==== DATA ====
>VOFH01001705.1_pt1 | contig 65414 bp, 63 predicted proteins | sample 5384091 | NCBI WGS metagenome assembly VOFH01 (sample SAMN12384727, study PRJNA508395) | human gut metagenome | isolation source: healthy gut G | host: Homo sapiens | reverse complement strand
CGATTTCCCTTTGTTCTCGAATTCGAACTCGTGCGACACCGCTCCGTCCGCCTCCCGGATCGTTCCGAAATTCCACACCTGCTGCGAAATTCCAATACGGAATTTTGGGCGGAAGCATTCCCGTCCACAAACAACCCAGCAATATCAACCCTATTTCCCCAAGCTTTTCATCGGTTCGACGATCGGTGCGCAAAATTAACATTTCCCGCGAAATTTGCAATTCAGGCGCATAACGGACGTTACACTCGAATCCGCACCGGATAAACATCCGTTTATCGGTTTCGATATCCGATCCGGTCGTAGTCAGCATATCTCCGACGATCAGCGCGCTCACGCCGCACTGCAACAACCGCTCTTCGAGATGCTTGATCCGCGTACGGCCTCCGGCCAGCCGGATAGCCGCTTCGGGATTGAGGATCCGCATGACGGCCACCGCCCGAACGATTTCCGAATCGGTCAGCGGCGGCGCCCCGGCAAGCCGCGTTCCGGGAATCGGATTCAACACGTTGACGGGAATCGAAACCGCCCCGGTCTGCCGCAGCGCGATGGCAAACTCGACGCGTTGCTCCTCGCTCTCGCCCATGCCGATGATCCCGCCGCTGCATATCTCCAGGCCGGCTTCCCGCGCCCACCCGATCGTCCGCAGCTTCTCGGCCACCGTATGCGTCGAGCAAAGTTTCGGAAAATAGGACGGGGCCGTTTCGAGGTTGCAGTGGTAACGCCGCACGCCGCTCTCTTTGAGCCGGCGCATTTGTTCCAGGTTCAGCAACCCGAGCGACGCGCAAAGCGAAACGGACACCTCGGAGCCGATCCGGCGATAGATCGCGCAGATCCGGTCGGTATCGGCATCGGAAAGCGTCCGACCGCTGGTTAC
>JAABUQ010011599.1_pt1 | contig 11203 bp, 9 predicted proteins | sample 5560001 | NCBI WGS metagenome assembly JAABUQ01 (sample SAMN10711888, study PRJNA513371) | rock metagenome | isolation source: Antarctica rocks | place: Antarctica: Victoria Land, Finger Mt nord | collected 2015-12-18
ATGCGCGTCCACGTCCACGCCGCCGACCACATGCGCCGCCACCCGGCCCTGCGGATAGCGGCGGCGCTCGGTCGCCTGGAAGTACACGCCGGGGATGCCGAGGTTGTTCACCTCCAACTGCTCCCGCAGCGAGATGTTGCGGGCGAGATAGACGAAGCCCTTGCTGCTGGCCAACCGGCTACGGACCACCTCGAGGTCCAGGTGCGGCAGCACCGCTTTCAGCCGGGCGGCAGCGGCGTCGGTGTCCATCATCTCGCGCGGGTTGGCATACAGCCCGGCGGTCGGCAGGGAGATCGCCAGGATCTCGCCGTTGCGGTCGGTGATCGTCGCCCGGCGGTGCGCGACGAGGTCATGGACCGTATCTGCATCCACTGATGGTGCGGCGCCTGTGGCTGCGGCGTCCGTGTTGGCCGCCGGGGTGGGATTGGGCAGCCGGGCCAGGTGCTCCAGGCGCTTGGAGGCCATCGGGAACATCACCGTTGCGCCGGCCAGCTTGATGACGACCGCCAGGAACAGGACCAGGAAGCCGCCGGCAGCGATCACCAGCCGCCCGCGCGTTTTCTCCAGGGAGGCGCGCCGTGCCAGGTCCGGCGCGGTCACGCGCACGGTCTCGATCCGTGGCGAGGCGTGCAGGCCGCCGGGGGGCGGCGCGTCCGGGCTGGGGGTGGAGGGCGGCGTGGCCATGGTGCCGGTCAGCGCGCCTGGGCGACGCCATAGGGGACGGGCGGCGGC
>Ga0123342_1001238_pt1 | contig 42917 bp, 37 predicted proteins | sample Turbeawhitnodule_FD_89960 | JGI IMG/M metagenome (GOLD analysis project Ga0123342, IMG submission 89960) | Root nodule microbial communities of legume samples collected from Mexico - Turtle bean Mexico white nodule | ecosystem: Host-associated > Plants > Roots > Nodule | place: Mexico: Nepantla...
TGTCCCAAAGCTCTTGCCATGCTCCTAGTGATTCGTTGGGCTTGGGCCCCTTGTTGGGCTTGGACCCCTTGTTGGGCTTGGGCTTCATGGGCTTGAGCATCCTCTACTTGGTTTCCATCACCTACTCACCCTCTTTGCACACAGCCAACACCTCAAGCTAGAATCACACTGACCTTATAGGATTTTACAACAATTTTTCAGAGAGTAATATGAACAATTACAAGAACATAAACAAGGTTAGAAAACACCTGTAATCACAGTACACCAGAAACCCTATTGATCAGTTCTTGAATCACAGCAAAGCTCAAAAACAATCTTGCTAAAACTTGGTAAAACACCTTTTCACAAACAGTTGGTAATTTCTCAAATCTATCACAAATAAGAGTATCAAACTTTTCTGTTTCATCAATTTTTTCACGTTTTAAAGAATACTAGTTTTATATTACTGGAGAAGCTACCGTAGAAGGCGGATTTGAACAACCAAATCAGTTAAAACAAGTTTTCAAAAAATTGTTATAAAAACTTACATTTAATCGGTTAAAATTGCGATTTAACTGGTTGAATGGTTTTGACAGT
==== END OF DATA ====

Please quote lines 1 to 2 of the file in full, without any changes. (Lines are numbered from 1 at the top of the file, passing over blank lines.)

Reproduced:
>VOFH01001705.1_pt1 | contig 65414 bp, 63 predicted proteins | sample 5384091 | NCBI WGS metagenome assembly VOFH01 (sample SAMN12384727, study PRJNA508395) | human gut metagenome | isolation source: healthy gut G | host: Homo sapiens | reverse complement strand
CGATTTCCCTTTGTTCTCGAATTCGAACTCGTGCGACACCGCTCCGTCCGCCTCCCGGATCGTTCCGAAATTCCACACCTGCTGCGAAATTCCAATACGGAATTTTGGGCGGAAGCATTCCCGTCCACAAACAACCCAGCAATATCAACCCTATTTCCCCAAGCTTTTCATCGGTTCGACGATCGGTGCGCAAAATTAACATTTCCCGCGAAATTTGCAATTCAGGCGCATAACGGACGTTACACTCGAATCCGCACCGGATAAACATCCGTTTATCGGTTTCGATATCCGATCCGGTCGTAGTCAGCATATCTCCGACGATCAGCGCGCTCACGCCGCACTGCAACAACCGCTCTTCGAGATGCTTGATCCGCGTACGGCCTCCGGCCAGCCGGATAGCCGCTTCGGGATTGAGGATCCGCATGACGGCCACCGCCCGAACGATTTCCGAATCGGTCAGCGGCGGCGCCCCGGCAAGCCGCGTTCCGGGAATCGGATTCAACACGTTGACGGGAATCGAAACCGCCCCGGTCTGCCGCAGCGCGATGGCAAACTCGACGCGTTGCTCCTCGCTCTCGCCCATGCCGATGATCCCGCCGCTGCATATCTCCAGGCCGGCTTCCCGCGCCCACCCGATCGTCCGCAGCTTCTCGGCCACCGTATGCGTCGAGCAAAGTTTCGGAAAATAGGACGGGGCCGTTTCGAGGTTGCAGTGGTAACGCCGCACGCCGCTCTCTTTGAGCCGGCGCATTTGTTCCAGGTTCAGCAACCCGAGCGACGCGCAAAGCGAAACGGACACCTCGGAGCCGATCCGGCGATAGATCGCGCAGATCCGGTCGGTATCGGCATCGGAAAGCGTCCGACCGCTGGTTAC